October 6, 2014
Murder. Richmond Superior Court. Before Judge Overstreet.
Katrell Nash, Katherine M. Mason, for appellant.
Ashley Wright, District Attorney, Titus T. Nichols, Assistant District Attorney, Samuel S. Olens, Attorney General, Patricia B. Attaway Burton, Deputy Attorney General, Paula K. Smith, Senior Assistant Attorney General, Jason M. Rea, Assistant Attorney General, for appellee.
NAHMIAS, Justice. All the Justices concur.
Appellant Geoffrey Prince was convicted of the murder of Vanessa Adolph. On appeal, he contends that his trial counsel was ineffective in failing to file a motion to suppress the evidence found during the initial search of his house and in failing to object with specificity to the trial court's refusal to charge the jury on the defense [295 Ga. 789] of alibi, and that the trial court improperly denied his counsel's motion for mistrial based on the prosecutor's discovery violation. We affirm.
1. Viewed in the light most favorable to the verdict, the evidence presented at trial showed the following. Around 1:30 a.m. on December 17, 2003, three witnesses saw a white minivan parked by the woods near the Martin Marietta plant in Augusta, Georgia. Vanessa Adolph's body was discovered in the same area later that day. An autopsy showed that she had suffered a number of traumatic injuries including abrasions, a fractured sternum, lung punctures, rib fractures, and hemorrhaging; the cause of death was blunt force injuries and possible strangulation.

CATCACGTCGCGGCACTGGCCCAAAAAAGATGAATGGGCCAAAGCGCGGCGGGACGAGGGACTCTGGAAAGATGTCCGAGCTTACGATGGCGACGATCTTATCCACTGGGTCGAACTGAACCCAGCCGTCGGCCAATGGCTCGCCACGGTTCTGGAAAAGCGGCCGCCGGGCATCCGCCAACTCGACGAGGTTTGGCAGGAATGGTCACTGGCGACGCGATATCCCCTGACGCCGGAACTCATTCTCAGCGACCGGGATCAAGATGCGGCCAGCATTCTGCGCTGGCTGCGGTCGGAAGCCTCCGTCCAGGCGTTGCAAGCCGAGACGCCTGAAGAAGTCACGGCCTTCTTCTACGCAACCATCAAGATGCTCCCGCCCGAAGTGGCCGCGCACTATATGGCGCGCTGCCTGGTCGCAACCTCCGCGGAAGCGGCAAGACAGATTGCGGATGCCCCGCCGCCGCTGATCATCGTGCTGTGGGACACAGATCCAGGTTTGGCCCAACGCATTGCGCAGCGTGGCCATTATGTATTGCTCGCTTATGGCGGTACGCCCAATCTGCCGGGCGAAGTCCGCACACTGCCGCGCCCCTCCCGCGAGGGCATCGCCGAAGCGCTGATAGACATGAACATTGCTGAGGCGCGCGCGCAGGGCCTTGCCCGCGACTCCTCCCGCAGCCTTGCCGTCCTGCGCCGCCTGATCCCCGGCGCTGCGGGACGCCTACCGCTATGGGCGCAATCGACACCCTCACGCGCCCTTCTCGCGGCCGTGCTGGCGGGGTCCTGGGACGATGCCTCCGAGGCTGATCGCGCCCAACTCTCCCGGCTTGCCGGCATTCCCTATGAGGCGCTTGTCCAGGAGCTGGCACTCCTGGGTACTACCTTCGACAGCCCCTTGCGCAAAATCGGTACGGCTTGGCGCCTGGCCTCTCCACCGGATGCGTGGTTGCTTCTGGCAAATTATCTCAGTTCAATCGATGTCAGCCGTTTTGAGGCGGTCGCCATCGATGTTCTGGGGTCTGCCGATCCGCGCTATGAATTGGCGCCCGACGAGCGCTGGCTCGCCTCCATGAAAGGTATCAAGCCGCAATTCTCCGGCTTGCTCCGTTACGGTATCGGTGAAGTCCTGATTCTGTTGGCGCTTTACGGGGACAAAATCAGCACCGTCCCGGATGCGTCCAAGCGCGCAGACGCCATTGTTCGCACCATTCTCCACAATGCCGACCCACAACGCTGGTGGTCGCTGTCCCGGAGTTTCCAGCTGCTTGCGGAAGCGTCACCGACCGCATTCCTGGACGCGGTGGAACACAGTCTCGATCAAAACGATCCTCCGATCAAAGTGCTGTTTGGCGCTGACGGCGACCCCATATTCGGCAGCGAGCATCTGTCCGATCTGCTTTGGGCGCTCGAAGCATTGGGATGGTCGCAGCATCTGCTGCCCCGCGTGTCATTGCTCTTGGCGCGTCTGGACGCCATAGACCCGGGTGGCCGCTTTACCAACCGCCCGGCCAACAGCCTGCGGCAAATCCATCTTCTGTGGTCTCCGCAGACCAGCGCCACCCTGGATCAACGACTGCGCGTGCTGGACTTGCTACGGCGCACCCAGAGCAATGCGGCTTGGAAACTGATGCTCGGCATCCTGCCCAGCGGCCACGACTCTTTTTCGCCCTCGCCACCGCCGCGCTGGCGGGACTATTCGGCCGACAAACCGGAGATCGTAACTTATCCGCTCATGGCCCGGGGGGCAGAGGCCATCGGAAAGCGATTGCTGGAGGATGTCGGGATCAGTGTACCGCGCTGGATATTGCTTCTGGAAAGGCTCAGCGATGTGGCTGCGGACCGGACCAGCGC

Ruth Ferebee was Appellant's girlfriend. A number of items were found close to Adolph's body, including Ferebee's library card and keys to her white minivan and her office. After seeing her picture on television and learning that the police wanted her for questioning, Ferebee spoke with Appellant, and they decided to drive to Jacksonville, Florida, where her family lived, leaving on the evening of December 19. Appellant changed her minivan's license plate so they would not be stopped by the police. The next day, Investigator Scott Peebles spoke with Ferebee on the phone. Ferebee told him that she had been staying at Appellant's house in Martinez (a suburb of Augusta) on
the night of December 16-17 and that she had loaned her minivan to Appellant that evening so he could go shopping. Investigator Peebles then obtained a search warrant for Appellant's house, and when the search was conducted on December 23, officers found men's pants covered in blood, which DNA testing showed came from Adolph.